Tales of the Chinese Zodiac #2 of 12
In the Year of the Rooster, Chen dreamed of a giant rooster with a beak as hard as stone and eyes the size of the moon at night. His nightmare bird pecked its way across the countryside destroying houses, uprooting trees, and killing the animals too slow to run from its massive clawed feet. And each night—for Chen had this very same dream nine evenings in a row—he awoke clutching his ears to shield himself from the creature's sky-splitting crow.
Chen was convinced these dreams were a portent sent by the gods, and that he was supposed to warn everyone of their impending doom. He took his message to the village wisewoman, who laughed at him. He went next to the nearby town and spoke with the magistrate, who nearly had him thrown in jail. The monks on the hill listened, but did nothing, as was their way.
And every time Chen slept, in his bed or under the trees, the nightmare came and ravaged his sleep. Always, he woke with his hands pressed hard against his ears.
At first, Chen was frightened of the roosters in his neighbors' yards. He ran and hid when one got loose and the neighbors found him two days later at the top of a tree. But soon, Chen's fear became hate. He carried a small silver-tipped axe wherever he went and began wandering the land, slaughtering every rooster he could find. He chopped off their heads and wore a string of dried rooster feet around his neck.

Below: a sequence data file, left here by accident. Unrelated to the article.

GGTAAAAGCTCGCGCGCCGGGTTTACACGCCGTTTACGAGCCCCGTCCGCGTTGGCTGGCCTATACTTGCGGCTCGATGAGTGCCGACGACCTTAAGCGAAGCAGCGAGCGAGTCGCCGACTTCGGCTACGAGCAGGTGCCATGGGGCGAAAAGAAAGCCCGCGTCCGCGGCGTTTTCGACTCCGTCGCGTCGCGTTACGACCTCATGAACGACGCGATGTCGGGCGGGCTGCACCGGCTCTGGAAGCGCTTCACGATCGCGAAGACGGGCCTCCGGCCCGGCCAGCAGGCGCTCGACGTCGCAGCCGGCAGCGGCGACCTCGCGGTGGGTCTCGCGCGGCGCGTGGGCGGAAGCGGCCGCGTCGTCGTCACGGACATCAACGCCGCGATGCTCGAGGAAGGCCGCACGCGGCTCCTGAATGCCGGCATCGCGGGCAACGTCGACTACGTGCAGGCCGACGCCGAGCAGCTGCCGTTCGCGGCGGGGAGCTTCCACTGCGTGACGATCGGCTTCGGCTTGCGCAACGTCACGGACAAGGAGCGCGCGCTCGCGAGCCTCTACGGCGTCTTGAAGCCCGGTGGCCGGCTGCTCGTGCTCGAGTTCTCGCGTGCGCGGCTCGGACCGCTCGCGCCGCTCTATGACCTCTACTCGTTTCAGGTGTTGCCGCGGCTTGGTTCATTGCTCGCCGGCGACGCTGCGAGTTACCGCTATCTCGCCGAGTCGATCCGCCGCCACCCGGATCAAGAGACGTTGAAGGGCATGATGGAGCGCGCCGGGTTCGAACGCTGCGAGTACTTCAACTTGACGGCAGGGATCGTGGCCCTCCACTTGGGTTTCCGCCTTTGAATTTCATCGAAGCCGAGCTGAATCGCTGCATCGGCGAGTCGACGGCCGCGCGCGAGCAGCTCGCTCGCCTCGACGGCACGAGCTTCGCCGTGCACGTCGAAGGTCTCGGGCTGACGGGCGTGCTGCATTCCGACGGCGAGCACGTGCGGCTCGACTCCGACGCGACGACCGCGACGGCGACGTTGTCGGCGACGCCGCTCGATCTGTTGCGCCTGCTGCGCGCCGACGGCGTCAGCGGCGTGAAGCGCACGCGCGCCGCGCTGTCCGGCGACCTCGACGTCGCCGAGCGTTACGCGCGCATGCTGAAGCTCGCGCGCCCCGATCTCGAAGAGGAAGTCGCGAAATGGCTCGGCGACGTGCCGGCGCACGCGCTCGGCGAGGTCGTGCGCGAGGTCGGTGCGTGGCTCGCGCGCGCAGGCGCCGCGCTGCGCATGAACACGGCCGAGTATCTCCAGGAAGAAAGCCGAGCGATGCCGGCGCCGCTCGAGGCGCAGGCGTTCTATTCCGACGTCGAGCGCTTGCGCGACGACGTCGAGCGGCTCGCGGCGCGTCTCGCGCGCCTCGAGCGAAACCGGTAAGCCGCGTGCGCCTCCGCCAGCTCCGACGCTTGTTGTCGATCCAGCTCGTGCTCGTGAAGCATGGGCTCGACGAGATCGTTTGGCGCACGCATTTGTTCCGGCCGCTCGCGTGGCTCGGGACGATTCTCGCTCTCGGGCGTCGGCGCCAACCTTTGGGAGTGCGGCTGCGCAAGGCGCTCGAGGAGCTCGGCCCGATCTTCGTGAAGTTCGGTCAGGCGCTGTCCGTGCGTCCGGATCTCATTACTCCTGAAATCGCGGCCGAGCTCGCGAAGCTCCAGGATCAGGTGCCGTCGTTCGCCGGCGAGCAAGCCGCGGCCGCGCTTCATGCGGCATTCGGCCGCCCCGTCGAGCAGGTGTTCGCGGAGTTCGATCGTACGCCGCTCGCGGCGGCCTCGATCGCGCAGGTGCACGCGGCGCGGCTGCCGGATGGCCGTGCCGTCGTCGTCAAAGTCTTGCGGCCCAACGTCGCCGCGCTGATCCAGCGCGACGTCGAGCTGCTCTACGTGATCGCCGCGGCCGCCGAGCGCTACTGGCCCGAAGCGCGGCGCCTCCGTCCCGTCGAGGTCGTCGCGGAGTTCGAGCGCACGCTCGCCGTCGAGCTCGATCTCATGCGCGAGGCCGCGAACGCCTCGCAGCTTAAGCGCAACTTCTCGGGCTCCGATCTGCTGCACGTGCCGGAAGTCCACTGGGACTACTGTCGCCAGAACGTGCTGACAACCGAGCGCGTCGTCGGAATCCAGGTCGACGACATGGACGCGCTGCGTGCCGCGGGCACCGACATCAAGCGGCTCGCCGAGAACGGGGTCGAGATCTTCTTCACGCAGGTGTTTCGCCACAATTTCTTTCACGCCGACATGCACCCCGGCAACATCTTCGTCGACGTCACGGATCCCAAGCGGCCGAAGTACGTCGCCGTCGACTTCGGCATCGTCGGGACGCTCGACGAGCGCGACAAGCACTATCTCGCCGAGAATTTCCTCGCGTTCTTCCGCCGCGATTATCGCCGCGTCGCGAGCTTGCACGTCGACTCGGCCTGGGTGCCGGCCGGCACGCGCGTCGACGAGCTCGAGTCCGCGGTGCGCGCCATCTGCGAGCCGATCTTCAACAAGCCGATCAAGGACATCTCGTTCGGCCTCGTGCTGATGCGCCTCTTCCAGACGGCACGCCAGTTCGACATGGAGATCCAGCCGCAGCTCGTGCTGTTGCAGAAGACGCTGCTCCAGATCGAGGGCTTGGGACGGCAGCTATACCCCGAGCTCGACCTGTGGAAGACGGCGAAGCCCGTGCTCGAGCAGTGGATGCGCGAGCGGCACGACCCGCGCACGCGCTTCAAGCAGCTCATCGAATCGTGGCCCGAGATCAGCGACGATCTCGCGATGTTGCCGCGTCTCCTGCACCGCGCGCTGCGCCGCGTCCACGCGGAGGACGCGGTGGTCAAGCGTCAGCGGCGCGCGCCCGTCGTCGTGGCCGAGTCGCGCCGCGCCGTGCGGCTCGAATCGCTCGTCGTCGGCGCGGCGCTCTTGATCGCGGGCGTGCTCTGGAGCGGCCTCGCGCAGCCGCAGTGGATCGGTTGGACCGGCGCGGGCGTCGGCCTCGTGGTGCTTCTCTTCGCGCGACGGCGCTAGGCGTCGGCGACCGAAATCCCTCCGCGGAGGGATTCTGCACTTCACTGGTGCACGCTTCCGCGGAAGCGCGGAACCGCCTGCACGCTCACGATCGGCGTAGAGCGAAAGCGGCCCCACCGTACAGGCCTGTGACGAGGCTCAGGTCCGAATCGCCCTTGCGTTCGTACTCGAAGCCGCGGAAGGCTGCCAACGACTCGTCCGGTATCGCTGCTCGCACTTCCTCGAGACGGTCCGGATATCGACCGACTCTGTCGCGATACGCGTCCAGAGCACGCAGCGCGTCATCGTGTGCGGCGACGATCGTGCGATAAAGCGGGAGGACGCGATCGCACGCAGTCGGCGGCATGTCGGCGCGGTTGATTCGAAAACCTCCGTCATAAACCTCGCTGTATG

Eventually, Chen came to a temple in the middle of a vast field. A monk beckoned him closer and bade him enter. Although Chen thought only to stop for water, he did as the monk requested. Finally, he thought, someone will listen to the warning the gods have sent.
Chen walked through gilt halls strewn with hardened kernels of corn. Torches flickered along the wall, illuminating ancient drawings of men and roosters living together in harmony. What was this place? Why hadn't he found it sooner?
Though blood still dripped from his silver-tipped axe—it had dripped for months now—Chen proceeded deeper into the temple. At last, he came to a beautiful dark-haired woman wearing a flowing red robe. She sat on a golden throne carved like a rooster about to crow, its glorious comb reaching up towards the heavens. Chen stood before her.
"I have dreamed of a giant rooster," he said. "It will come and destroy us all."
The woman nodded. "The dream was indeed a portent," she said, "and the Great Rooster will soon descend upon us to wreak his vengeance. Your war against his people has doomed us all. The gods sent you a warning that you did not heed."
Chen opened his mouth to say something, anything, but it was too late. Behind the priestess, the golden rooster had opened its stone-hard beak and begun to crow.
"Tales of the Chinese Zodiac: Rooster," by Jenn Reese, is licensed under a Creative Commons Attribution-Noncommercial-No Derivative Works 3.0 United States License.
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